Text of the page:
The bisphenols (pronounced //) are a group of chemical compounds with two hydroxyphenyl functionalities. Most of them are based on diphenylmethane. The exceptions are bisphenol S, P, and M. "Bisphenol" is a common name; the letter following refers to one of the reactants. Bisphenol A is the most popular representative of this group, often simply called "bisphenol."
|Structural formula||Name||CAS||Reactants||Systematic name|
|Bisphenol C 2||14868-03-2||Phenol||Dichloromethane||Bis(4-hydroxyphenyl)-2,2-dichlorethylene|
|Bisphenol S||80-09-1||Phenol||Sulfur trioxide||Bis(4-hydroxyphenyl)sulfone|
|Bisphenol PH||24038-68-4||2-Phenylphenol||Acetone||5,5’ -(1-Methylethyliden)-bis[1,1’-(bisphenyl)-2-ol]propane|
Bisphenols A (BPA) and S (BPS) have been shown to be endocrine disruptors. Due to its high production volumes BPA has been characterised as a "pseudo-persistent" chemical, leading to its spreading and potential accumulation in a variety of environmental matrices.
These products tend to release from the material when heated; as a precaution, it is recommended for the consumer:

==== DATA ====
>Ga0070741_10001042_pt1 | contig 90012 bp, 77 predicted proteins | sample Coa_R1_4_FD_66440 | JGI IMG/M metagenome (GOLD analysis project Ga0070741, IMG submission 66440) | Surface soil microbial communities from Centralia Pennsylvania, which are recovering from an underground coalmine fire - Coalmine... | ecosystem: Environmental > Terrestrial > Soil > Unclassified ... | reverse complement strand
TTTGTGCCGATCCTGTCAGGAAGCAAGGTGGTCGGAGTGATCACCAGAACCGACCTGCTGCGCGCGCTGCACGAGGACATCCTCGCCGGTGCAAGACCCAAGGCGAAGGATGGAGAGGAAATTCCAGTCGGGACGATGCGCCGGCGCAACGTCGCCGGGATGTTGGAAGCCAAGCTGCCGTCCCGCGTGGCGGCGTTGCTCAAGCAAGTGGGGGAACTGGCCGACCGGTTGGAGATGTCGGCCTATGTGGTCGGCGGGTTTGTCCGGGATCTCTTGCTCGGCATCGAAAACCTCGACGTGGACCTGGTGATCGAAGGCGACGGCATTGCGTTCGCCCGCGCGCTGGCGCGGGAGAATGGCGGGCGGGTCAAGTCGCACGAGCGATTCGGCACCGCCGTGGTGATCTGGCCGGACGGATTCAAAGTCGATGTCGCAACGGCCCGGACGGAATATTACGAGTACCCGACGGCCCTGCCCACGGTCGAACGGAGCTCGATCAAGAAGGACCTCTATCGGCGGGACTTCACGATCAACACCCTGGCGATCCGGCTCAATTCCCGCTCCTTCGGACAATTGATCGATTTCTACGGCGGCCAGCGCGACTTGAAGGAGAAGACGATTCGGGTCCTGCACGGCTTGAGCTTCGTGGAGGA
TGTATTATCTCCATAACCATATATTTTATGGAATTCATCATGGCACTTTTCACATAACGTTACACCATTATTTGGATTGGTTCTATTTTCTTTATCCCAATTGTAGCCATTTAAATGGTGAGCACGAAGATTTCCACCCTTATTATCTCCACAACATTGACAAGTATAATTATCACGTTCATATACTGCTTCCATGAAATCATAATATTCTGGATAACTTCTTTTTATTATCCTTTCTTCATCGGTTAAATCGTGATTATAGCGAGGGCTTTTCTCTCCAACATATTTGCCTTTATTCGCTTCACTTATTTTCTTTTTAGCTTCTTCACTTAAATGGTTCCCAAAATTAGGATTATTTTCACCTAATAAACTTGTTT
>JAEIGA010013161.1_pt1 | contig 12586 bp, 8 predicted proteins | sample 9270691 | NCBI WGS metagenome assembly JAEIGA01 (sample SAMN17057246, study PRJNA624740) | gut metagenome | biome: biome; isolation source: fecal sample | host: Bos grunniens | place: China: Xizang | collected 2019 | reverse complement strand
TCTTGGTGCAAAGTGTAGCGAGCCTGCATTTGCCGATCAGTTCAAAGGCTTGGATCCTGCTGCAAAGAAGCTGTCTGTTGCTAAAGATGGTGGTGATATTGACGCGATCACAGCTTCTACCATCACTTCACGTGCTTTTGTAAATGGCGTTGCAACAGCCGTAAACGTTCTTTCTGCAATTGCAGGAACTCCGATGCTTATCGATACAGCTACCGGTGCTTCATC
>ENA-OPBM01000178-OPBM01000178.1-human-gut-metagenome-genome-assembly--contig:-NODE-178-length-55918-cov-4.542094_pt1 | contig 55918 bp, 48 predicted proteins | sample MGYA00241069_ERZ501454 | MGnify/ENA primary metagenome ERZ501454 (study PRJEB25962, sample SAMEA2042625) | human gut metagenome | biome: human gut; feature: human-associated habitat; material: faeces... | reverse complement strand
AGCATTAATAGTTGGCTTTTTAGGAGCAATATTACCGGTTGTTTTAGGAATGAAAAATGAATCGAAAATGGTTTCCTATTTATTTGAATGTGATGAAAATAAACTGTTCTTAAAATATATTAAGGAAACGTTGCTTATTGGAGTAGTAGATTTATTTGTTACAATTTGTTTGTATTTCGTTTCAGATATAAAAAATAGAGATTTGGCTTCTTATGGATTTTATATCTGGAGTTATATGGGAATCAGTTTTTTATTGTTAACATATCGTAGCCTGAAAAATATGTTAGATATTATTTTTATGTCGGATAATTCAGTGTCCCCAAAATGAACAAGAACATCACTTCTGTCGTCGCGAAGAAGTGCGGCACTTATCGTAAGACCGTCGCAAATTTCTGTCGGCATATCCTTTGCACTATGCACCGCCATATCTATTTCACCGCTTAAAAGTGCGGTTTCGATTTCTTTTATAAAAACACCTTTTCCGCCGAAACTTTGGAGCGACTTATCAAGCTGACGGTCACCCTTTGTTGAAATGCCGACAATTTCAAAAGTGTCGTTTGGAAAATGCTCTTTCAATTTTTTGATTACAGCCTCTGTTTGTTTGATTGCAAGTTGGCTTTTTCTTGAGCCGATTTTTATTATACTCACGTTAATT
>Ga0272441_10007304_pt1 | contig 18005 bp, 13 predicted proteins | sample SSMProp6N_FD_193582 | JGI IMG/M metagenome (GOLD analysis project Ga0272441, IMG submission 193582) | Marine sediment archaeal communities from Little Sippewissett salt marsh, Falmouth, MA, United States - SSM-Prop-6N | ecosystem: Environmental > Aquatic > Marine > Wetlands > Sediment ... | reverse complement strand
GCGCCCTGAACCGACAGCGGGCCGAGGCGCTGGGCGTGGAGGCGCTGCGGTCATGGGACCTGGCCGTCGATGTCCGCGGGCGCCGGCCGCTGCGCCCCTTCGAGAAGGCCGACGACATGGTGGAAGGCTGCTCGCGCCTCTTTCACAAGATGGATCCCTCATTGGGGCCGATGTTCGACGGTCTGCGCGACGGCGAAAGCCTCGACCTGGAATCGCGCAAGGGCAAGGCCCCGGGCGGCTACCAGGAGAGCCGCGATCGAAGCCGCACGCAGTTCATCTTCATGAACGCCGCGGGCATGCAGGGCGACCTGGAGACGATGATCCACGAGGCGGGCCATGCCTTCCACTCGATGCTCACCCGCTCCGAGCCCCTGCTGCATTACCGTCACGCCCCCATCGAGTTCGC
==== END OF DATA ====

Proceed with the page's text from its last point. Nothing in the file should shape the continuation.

- not to heat food in a plastic packaging in a microwave oven, or a tin can (its inside coating is often epoxy) with a bain-marie;
- use a pitcher material other than plastic, not a plastic bottle.
- "BPA-Free Plastic Containers May Be Just as Hazardous". Scientific American. Retrieved 8 August 2015.
- "Bisphenol A (BPA) & Bisphenol S (BPS)". SaferChemicals.org. Retrieved 8 August 2015.
- Pivnenko, K.; Pedersen, G. A.; Eriksson, E.; Astrup, T. F. (2015-10-01). "Bisphenol A and its structural analogues in household waste paper". Waste Management. 44: 39–47. PMID 26194879. doi:10.1016/j.wasman.2015.07.017.